Mark Lawton very kindly sent me a scan of a book that he’d recently found. It’s a lovely snapshot from 1974 of the South Teesside Works when it employed 16,000 people.
You can download the whole book using the link at the bottom of the page
Royal Institute of British Architects Presidents Medals 2016
Part 2 Project 2016
Northumbria University | UK
Unlike many industrial relics, the Redcar Blast Furnace has a positive association with the local population, and stands as a monument to industrial Teesside which should not be lost following closure and decommissioning.
By repurposing the site through the provision of a climbing hub and offshore survival training facility, the Blast Furnace presents exciting opportunities to develop the offshore industry sector emerging in the area and to celebrate local heritage.
Read a history of The Black Path here https://teessidepsychogeography.wordpress.com/2020/05/05/the-black-path-8/
During the 1970s, the train ride home from a day out in Redcar passed between the three blast furnaces and the coke ovens at South Bank. It was a hellish vision, fire, smoke and steam, sparks flying everywhere, the smell of sulphur and benzene with the occasional glimpse of men emerging from the murk. I loved it.
I took these photographs in the late 1980’s during the demolition of the blast furnaces.
Teesside’s steel industry was born in the 1850’s and died in October 2015. Steelworker Mike Guess took it upon himself to record the final few years of iron and steel making on Teesside. ..the mothball, restart and eventual closing of iron and steelmaking on Teesside was something that I was not going to fail to record. It was almost an obligation to future generations..
As well as Mike’s beautiful book there is currently a new exhibition, Steel Stories at the Kirkleatham Museum.
Unemployment across the Tees Valley is double the national average at 3.9%. The number of jobless youth is higher, at 5.2%, compared with the national average of 2.3%. And Middlesbrough has more deprived areas than any other local authority in the country, with almost half of its 42 neighbourhoods among the poorest 10% nationally. Source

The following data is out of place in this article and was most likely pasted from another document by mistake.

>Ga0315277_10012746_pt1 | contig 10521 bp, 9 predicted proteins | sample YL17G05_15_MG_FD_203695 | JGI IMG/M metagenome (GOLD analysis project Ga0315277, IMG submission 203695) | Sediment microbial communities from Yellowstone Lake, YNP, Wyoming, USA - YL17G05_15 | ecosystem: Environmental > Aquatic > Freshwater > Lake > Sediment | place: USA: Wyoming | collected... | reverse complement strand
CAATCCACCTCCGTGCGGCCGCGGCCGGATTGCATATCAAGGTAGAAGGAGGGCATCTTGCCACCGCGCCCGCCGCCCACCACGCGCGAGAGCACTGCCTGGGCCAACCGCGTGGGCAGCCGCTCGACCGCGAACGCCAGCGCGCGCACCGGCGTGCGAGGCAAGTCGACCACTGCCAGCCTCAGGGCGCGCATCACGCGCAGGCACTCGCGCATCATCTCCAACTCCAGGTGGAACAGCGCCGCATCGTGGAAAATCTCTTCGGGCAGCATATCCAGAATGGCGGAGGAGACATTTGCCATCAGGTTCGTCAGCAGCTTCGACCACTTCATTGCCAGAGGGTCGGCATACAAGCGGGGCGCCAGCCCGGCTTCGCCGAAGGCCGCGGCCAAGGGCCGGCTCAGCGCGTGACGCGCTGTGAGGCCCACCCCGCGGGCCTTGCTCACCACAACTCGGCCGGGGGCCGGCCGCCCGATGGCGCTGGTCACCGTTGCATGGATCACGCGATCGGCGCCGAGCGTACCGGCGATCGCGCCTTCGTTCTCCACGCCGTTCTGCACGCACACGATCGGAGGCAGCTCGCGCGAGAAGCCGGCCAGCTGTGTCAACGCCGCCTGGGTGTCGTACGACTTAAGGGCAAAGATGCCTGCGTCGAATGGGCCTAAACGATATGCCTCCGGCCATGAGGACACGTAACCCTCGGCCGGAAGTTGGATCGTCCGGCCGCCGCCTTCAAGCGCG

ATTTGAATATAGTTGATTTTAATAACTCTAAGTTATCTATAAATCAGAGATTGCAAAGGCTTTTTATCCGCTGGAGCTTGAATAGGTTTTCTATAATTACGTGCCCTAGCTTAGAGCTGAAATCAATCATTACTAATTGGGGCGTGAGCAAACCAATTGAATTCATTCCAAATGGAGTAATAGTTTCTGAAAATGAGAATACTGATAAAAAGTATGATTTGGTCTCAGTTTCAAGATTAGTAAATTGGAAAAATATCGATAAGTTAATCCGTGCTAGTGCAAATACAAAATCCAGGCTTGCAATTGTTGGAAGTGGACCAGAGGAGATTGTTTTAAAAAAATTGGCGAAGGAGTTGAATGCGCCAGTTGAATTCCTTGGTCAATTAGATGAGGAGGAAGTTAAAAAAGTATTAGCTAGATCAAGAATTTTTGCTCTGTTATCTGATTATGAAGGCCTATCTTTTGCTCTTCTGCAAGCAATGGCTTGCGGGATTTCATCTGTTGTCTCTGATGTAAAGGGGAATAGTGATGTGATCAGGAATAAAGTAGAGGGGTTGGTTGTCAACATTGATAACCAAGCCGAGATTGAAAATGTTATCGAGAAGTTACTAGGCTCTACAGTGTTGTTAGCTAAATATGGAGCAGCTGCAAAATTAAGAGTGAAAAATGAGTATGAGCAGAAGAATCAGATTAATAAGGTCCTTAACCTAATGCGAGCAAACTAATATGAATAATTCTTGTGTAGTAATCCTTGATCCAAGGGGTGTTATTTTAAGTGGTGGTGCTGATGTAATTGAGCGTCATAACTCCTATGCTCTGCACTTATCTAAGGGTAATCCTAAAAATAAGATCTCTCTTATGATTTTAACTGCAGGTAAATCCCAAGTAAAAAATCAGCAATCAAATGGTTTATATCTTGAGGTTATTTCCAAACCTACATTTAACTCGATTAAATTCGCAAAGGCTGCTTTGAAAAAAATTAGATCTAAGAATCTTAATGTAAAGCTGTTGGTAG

Teesside World Exposition of Art and Technology is an urgent reaction to the recent closure of Redcar’s steelworks and a bid to make a positive contribution to the future of industry in the North East region.
Capturing the industrial character of Teesside, the exhibition shows how it has formed, from the extraction of raw materials to production, as well as the import/export of goods.
The gallery features the activity of various regional companies alongside a makerspace, archival material drawn from Teesside Archives, the Central Library and the Dorman Museum, and works from artists such as Aikaterini Gegisian, Adrián Melis, David Mulholland, David Watson, Eva Fàbregas, Farid Rasulov, Goldin+Senneby, Hackney Flashers, Mikhail Karikis, MVRD, Norman Appleton, Philip Boville and Len Tabner.
Teesside has always been defined by its industry and has history of making. The eminent past and economic future of the area is explored through historical documents and artefacts, contrasted with a showcase of new industrial technology and works by artists who have portrayed Teesside’s steelworks.
The Exhibition runs until the 9th of October